The right profession, or just bad examples?

  1. I've recently taken a CNA class for the purpose of adding the cert to my application for nursing school. (This had been discussed in a previous thread of mine). Now that I've finished, one thing concerns me about the nursing profession. I've had to work with six nurses to date; all connected in some way to the course. With the exception of one, I found all of them to be impersonal, painfully unimaginative, power hungry, spiteful, and generally unhelpful. (All the things I am not, and all the things I don't like in people). Now I'm not here to start a flame war, but is this what I can expect in terms of coworkers, or is it that CNA instructors tend to be burned out RN's? My experience has seriously caused me to reconsider this profession.
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    About kamaboko

    Joined: May '09; Posts: 178; Likes: 150
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  3. by   AnonymousNurse45
    Just like in any other profession, there are people who are extremely talented, there are those who are mediocre, and the few who are just bad at what they do.

    My combined CNA experience allowed me to observe probably close to 100 nurses, and I have seen the examples of all 3 categories mentioned above.
    Don't be discouraged, look at your experience as a learning opportunity. You would want to be good at what you do. How would you know if you are good if you have nothing to compare yourself to.
  4. by   VivaLasViejas
    At my most recent workplace, the CNA instructor was fantastic---enthusiastic about what she was doing and communicated her excitement to her students. My son went through her class a year ago, and he's still working for the same nursing home plus was offered a second job at another one just because he was recommended by this instructor. So no, not all of them are burned-out just happened to be unlucky.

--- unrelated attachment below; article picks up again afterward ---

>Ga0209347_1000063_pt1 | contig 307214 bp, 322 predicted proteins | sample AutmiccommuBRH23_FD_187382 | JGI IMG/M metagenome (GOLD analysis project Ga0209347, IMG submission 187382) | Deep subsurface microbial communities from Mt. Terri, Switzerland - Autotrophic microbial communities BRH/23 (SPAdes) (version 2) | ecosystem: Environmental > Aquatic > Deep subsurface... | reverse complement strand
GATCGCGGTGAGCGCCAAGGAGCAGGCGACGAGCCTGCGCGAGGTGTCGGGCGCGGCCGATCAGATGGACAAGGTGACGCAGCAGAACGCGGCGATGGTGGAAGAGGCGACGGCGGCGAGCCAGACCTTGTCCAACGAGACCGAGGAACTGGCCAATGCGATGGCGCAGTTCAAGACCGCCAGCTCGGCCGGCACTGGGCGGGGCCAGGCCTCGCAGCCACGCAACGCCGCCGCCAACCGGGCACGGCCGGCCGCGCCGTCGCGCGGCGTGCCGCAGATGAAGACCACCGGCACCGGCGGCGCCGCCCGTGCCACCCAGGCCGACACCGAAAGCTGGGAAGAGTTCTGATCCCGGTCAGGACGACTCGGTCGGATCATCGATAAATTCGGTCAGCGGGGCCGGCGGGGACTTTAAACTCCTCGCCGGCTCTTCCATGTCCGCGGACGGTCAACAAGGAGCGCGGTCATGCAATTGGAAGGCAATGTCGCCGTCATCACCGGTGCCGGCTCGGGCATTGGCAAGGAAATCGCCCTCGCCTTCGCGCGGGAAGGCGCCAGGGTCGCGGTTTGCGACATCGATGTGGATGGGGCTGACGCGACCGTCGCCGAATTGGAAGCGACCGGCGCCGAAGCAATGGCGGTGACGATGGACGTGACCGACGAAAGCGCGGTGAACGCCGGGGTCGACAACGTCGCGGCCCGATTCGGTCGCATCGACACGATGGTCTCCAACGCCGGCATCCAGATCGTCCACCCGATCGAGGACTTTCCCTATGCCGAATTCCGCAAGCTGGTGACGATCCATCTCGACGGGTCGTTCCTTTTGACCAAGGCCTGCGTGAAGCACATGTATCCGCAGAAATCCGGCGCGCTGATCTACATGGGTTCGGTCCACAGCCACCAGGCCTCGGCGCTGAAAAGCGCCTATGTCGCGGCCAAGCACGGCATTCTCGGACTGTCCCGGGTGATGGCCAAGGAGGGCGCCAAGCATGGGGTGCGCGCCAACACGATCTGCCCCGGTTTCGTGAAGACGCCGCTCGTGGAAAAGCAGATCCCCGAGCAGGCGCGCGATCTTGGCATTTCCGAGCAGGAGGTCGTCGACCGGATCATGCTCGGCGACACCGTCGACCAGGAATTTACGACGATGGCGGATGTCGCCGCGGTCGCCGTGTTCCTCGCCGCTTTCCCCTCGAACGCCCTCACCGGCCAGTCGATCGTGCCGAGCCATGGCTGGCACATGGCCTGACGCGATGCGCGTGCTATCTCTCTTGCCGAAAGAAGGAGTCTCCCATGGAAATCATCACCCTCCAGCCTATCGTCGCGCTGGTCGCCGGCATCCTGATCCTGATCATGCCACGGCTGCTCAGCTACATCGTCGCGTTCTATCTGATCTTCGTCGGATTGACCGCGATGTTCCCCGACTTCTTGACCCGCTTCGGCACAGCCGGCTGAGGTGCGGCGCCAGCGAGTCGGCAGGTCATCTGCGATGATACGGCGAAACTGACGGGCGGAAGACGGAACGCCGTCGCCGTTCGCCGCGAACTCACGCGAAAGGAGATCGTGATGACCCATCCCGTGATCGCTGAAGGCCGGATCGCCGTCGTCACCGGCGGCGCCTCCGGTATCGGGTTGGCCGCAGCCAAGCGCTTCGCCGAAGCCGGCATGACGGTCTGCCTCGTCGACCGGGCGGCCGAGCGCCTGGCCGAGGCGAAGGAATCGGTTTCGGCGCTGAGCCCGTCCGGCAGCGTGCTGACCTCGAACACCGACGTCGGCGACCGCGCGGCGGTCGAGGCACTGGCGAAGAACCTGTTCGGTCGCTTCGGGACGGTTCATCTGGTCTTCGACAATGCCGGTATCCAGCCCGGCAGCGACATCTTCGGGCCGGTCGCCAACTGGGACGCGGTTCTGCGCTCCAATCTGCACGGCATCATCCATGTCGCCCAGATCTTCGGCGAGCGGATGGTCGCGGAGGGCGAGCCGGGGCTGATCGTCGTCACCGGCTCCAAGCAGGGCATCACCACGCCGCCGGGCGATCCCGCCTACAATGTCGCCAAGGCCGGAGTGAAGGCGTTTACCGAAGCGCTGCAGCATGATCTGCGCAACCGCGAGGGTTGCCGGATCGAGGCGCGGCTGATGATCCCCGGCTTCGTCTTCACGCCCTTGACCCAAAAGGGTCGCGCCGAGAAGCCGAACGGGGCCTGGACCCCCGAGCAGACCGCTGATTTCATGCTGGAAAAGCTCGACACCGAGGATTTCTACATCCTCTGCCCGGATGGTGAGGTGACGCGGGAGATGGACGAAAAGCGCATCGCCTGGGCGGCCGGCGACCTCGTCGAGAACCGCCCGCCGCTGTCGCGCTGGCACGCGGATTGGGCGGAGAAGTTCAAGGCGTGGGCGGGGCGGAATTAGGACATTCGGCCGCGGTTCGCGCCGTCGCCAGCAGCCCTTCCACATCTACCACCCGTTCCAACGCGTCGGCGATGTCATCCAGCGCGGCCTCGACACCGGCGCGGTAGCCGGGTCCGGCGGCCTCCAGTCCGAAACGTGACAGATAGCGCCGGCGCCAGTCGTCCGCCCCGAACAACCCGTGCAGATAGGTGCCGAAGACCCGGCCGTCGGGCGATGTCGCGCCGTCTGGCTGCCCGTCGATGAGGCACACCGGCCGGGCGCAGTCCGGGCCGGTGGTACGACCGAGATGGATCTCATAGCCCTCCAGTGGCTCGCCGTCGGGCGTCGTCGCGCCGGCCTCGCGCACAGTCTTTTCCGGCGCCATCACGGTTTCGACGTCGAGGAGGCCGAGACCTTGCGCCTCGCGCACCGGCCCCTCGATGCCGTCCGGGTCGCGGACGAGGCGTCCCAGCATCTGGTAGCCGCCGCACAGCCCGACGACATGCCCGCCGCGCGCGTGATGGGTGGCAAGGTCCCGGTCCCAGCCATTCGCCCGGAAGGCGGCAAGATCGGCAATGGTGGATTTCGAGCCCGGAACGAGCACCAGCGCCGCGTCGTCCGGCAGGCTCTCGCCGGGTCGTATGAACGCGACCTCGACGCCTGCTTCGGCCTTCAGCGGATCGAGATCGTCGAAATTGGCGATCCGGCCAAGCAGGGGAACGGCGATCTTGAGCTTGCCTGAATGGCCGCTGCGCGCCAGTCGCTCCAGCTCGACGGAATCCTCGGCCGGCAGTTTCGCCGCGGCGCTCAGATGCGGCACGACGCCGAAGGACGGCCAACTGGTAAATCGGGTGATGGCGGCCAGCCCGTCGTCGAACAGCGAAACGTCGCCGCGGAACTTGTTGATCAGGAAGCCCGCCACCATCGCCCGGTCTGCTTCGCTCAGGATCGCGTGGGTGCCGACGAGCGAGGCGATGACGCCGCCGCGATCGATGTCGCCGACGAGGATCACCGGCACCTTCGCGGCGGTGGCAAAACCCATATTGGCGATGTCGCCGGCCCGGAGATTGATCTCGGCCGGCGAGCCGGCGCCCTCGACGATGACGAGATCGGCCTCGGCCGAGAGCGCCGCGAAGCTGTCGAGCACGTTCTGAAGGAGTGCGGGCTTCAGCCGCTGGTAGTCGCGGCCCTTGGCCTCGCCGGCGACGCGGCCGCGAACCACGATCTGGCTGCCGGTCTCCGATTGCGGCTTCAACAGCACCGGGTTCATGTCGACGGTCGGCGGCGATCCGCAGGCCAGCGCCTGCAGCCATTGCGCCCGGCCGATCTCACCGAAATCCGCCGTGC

I should mention that sometimes, what may seem to a CNA to be abrupt and impersonal behavior in a nurse is a product of stress, which could be due to almost any situation. I'm probably one of the "nicest" nurses around (or so my aides have always told me), but in an emergency, my speech becomes clipped and I tend to be very direct because at that time, I don't need people to understand why I want something done---I just want them to do it STAT! I will always apologize and explain later, but when I've got a patient who's crashing and the EMTs are on their way, I don't have time to say "Oh, Mary, could you please find Jane and ask her to get me some vital signs on the lady in 303C, she doesn't look too good."

    And yes, there are those nurses who are bitter and nasty, and they should hang up their stethoscopes and go do something else because it's obvious they don't like nursing. But I don't think the six nurses you've cited as being negative are representative of us as a whole, so please don't judge all of us by them.